S.Res. 613 (109th): A resolution honoring the life and work of William Wilberforce and commemorating the 200th anniversary of the ...

...abolition of the slave trade in Great Britain.

109th Congress, 2005–2006. Text as of Nov 14, 2006 (Introduced).

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III

109th CONGRESS

2d Session

S. RES. 613

IN THE SENATE OF THE UNITED STATES

November 14, 2006

(for himself and Mr. Pryor) submitted the following resolution; which was referred to the Committee on the Judiciary

RESOLUTION

Honoring the life and work of William Wilberforce and commemorating the 200th anniversary of the abolition of the slave trade in Great Britain.

Whereas William Wilberforce, born August 25, 1759, used his position as a Member of Parliament in the House of Commons to stop the slave trade in Great Britain, proclaiming, I [will] never rest until I have effected [slavery’s] abolition.;

Whereas William Wilberforce displayed remarkable perserverance in answering the call of social justice and fought the slave trade in Great Britain and slavery itself for 46 years, despite the national and personal financial interests aligned against him, the public criticism and slander he endured, and the stress and pain placed on his family;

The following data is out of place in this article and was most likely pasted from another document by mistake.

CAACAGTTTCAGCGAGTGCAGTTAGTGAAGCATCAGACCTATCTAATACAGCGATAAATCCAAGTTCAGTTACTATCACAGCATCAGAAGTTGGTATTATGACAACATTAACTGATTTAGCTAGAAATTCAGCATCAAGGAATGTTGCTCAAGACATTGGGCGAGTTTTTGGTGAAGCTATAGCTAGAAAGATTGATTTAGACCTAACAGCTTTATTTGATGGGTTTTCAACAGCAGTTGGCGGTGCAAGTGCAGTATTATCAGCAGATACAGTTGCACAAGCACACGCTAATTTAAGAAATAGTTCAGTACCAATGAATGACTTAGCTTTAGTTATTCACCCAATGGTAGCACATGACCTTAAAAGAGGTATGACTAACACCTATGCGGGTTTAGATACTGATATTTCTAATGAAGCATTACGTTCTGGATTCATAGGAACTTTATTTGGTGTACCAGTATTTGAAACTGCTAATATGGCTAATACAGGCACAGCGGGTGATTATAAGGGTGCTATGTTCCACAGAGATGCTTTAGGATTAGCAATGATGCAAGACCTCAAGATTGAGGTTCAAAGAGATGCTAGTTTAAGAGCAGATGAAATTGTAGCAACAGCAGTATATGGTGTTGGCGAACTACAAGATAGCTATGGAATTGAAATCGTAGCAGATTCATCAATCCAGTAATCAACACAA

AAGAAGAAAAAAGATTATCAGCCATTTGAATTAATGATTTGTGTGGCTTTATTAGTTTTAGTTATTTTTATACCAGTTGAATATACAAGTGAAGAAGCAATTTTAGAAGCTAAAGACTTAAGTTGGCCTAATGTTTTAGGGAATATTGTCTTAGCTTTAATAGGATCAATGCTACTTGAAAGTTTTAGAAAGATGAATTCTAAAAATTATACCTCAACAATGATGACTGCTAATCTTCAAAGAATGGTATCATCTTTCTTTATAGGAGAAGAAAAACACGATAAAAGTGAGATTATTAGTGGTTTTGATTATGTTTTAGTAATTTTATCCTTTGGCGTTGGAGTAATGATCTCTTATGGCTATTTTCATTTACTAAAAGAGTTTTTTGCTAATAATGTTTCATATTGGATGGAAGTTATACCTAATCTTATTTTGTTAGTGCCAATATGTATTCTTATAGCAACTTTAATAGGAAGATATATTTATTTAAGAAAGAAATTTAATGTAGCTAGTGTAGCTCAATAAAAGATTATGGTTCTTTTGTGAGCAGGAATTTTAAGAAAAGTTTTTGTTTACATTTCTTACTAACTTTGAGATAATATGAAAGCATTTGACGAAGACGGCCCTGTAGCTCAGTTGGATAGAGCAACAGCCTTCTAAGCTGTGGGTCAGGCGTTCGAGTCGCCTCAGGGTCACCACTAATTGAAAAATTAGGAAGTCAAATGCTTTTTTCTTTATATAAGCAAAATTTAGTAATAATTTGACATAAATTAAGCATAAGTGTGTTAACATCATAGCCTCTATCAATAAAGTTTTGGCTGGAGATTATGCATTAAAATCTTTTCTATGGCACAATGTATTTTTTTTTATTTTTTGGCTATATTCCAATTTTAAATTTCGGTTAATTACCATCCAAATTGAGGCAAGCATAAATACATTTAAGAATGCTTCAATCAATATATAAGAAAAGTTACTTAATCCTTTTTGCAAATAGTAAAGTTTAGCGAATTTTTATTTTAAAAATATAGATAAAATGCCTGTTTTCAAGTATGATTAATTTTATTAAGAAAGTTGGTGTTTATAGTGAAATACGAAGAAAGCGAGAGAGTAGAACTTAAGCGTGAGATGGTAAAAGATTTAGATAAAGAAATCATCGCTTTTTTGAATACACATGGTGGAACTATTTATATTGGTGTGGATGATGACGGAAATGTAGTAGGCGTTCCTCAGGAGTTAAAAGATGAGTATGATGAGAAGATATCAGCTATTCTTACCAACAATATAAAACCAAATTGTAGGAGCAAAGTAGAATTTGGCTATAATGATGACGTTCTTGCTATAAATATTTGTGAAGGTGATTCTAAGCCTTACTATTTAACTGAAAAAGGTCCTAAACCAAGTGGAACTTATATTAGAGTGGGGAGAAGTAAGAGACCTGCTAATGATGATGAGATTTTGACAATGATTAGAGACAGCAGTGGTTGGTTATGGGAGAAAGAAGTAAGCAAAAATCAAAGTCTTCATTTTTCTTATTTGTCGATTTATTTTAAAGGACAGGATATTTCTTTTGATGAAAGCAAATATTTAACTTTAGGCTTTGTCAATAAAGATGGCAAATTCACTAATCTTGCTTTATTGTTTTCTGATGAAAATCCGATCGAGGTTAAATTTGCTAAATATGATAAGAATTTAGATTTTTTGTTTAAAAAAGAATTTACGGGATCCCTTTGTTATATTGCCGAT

Whereas William Wilberforce rested his political career on the ideals of stewardship, respect for the rights of others, advancing the views of others, and promoting the happiness of others, and proclaimed, Let every one . . . regulate his conduct by the golden rule . . . and the path of duty will be clear before him.;

Whereas William Wilberforce defended the rights of slaves who had no voice in the legislature of Great Britain and committed himself to sweeping social reform in his country;

Whereas William Wilberforce joined with Sir Thomas Fowell Buxton, Thomas Clarkson, Olaudah Equiano, Harriet Martineau, Hannah More, and other great abolitionists in Great Britain;

Whereas William Wilberforce inspired abolitionists in the United States, including William Lloyd Garrison, John Greenleaf Whittier, Ralph Waldo Emerson, Henry David Thoreau, and Harriet Beecher Stowe;

Whereas William Wilberforce also influenced John Quincy Adams, James Monroe, John Jay, Abraham Lincoln, and Benjamin Franklin, along with many leaders in the African-American community, among them William Wells Brown, Paul Cuffe, and Benjamin Hughes;

Whereas Frederick Douglass said, it was the faithful, persistent and enduring enthusiasm of . . . William Wilberforce . . . and [his] noble co-workers, that finally thawed the British heart into sympathy for the slave, and moved the strong arm of the government in mercy to put an end to his bondage.; and

Whereas March 25, 2007 marks the 200th anniversary of the abolition of the slave trade in Great Britain: Now, therefore, be it

That the Senate—

(1)

honors the life and work of William Wilberforce; and

(2)

commemorates the 200th anniversary of the abolition of the slave trade in Great Britain and its impact on similar efforts in the United States.